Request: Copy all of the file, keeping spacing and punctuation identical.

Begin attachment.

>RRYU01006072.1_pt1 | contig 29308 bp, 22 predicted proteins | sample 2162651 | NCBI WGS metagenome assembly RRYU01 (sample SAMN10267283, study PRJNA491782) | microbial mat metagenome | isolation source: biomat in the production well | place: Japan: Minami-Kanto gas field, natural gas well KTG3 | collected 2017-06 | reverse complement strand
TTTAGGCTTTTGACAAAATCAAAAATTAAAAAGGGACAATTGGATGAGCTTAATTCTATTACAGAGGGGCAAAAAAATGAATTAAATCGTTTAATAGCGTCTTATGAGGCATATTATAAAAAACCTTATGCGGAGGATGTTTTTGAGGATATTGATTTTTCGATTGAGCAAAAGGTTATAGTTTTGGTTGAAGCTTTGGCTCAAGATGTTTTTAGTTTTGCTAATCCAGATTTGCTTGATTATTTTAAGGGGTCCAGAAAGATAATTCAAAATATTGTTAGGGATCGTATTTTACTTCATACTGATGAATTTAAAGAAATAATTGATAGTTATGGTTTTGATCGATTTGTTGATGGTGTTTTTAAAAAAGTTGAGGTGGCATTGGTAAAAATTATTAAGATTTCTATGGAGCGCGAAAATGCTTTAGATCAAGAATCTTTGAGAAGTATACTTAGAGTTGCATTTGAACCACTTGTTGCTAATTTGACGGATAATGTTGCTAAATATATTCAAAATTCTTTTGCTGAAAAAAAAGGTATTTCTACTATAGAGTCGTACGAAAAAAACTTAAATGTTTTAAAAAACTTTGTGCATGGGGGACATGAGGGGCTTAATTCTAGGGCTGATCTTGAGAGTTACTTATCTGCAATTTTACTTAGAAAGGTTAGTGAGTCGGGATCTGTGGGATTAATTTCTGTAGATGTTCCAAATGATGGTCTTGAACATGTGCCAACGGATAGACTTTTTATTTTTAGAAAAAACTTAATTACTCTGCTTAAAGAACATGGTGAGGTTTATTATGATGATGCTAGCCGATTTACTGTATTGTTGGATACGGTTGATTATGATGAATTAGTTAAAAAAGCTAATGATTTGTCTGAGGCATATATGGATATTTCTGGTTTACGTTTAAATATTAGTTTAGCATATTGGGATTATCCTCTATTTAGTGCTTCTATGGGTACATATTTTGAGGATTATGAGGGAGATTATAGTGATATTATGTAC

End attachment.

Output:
>RRYU01006072.1_pt1 | contig 29308 bp, 22 predicted proteins | sample 2162651 | NCBI WGS metagenome assembly RRYU01 (sample SAMN10267283, study PRJNA491782) | microbial mat metagenome | isolation source: biomat in the production well | place: Japan: Minami-Kanto gas field, natural gas well KTG3 | collected 2017-06 | reverse complement strand
TTTAGGCTTTTGACAAAATCAAAAATTAAAAAGGGACAATTGGATGAGCTTAATTCTATTACAGAGGGGCAAAAAAATGAATTAAATCGTTTAATAGCGTCTTATGAGGCATATTATAAAAAACCTTATGCGGAGGATGTTTTTGAGGATATTGATTTTTCGATTGAGCAAAAGGTTATAGTTTTGGTTGAAGCTTTGGCTCAAGATGTTTTTAGTTTTGCTAATCCAGATTTGCTTGATTATTTTAAGGGGTCCAGAAAGATAATTCAAAATATTGTTAGGGATCGTATTTTACTTCATACTGATGAATTTAAAGAAATAATTGATAGTTATGGTTTTGATCGATTTGTTGATGGTGTTTTTAAAAAAGTTGAGGTGGCATTGGTAAAAATTATTAAGATTTCTATGGAGCGCGAAAATGCTTTAGATCAAGAATCTTTGAGAAGTATACTTAGAGTTGCATTTGAACCACTTGTTGCTAATTTGACGGATAATGTTGCTAAATATATTCAAAATTCTTTTGCTGAAAAAAAAGGTATTTCTACTATAGAGTCGTACGAAAAAAACTTAAATGTTTTAAAAAACTTTGTGCATGGGGGACATGAGGGGCTTAATTCTAGGGCTGATCTTGAGAGTTACTTATCTGCAATTTTACTTAGAAAGGTTAGTGAGTCGGGATCTGTGGGATTAATTTCTGTAGATGTTCCAAATGATGGTCTTGAACATGTGCCAACGGATAGACTTTTTATTTTTAGAAAAAACTTAATTACTCTGCTTAAAGAACATGGTGAGGTTTATTATGATGATGCTAGCCGATTTACTGTATTGTTGGATACGGTTGATTATGATGAATTAGTTAAAAAAGCTAATGATTTGTCTGAGGCATATATGGATATTTCTGGTTTACGTTTAAATATTAGTTTAGCATATTGGGATTATCCTCTATTTAGTGCTTCTATGGGTACATATTTTGAGGATTATGAGGGAGATTATAGTGATATTATGTAC